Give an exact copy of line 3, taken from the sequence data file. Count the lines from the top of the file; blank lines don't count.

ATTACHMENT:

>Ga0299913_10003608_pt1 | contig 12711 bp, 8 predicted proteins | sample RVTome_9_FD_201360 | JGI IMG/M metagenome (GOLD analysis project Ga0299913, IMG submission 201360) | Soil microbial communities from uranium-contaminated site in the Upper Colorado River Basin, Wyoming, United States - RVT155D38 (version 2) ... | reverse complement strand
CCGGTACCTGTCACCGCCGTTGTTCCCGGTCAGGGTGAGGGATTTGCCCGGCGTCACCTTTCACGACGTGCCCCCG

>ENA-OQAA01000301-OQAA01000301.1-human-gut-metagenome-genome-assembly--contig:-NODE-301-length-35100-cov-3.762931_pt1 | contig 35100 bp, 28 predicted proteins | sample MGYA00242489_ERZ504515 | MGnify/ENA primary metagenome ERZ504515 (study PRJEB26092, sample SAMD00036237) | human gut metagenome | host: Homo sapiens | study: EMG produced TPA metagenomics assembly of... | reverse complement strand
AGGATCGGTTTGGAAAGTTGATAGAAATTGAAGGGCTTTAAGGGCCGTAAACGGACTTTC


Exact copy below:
>ENA-OQAA01000301-OQAA01000301.1-human-gut-metagenome-genome-assembly--contig:-NODE-301-length-35100-cov-3.762931_pt1 | contig 35100 bp, 28 predicted proteins | sample MGYA00242489_ERZ504515 | MGnify/ENA primary metagenome ERZ504515 (study PRJEB26092, sample SAMD00036237) | human gut metagenome | host: Homo sapiens | study: EMG produced TPA metagenomics assembly of... | reverse complement strand